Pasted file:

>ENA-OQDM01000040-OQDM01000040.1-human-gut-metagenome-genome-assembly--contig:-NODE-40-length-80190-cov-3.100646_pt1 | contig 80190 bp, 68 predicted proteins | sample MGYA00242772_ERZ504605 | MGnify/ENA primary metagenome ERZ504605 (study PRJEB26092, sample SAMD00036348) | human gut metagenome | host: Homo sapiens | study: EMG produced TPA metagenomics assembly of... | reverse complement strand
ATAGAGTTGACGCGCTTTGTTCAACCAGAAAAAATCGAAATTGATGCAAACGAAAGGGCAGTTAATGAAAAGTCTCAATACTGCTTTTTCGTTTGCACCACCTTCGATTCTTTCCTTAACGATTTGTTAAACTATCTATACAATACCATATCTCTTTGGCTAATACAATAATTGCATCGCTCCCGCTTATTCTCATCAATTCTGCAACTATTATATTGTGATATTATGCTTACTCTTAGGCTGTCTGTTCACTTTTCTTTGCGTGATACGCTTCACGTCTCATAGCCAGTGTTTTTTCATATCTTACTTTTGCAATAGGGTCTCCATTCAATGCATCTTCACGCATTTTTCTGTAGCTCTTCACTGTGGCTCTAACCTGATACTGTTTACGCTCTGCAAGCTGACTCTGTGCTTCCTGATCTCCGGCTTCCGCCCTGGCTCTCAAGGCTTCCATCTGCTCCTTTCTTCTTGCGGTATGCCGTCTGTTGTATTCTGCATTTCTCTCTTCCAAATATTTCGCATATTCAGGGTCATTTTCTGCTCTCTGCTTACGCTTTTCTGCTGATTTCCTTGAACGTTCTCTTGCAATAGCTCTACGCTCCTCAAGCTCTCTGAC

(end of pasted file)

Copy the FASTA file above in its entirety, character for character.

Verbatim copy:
>ENA-OQDM01000040-OQDM01000040.1-human-gut-metagenome-genome-assembly--contig:-NODE-40-length-80190-cov-3.100646_pt1 | contig 80190 bp, 68 predicted proteins | sample MGYA00242772_ERZ504605 | MGnify/ENA primary metagenome ERZ504605 (study PRJEB26092, sample SAMD00036348) | human gut metagenome | host: Homo sapiens | study: EMG produced TPA metagenomics assembly of... | reverse complement strand
ATAGAGTTGACGCGCTTTGTTCAACCAGAAAAAATCGAAATTGATGCAAACGAAAGGGCAGTTAATGAAAAGTCTCAATACTGCTTTTTCGTTTGCACCACCTTCGATTCTTTCCTTAACGATTTGTTAAACTATCTATACAATACCATATCTCTTTGGCTAATACAATAATTGCATCGCTCCCGCTTATTCTCATCAATTCTGCAACTATTATATTGTGATATTATGCTTACTCTTAGGCTGTCTGTTCACTTTTCTTTGCGTGATACGCTTCACGTCTCATAGCCAGTGTTTTTTCATATCTTACTTTTGCAATAGGGTCTCCATTCAATGCATCTTCACGCATTTTTCTGTAGCTCTTCACTGTGGCTCTAACCTGATACTGTTTACGCTCTGCAAGCTGACTCTGTGCTTCCTGATCTCCGGCTTCCGCCCTGGCTCTCAAGGCTTCCATCTGCTCCTTTCTTCTTGCGGTATGCCGTCTGTTGTATTCTGCATTTCTCTCTTCCAAATATTTCGCATATTCAGGGTCATTTTCTGCTCTCTGCTTACGCTTTTCTGCTGATTTCCTTGAACGTTCTCTTGCAATAGCTCTACGCTCCTCAAGCTCTCTGAC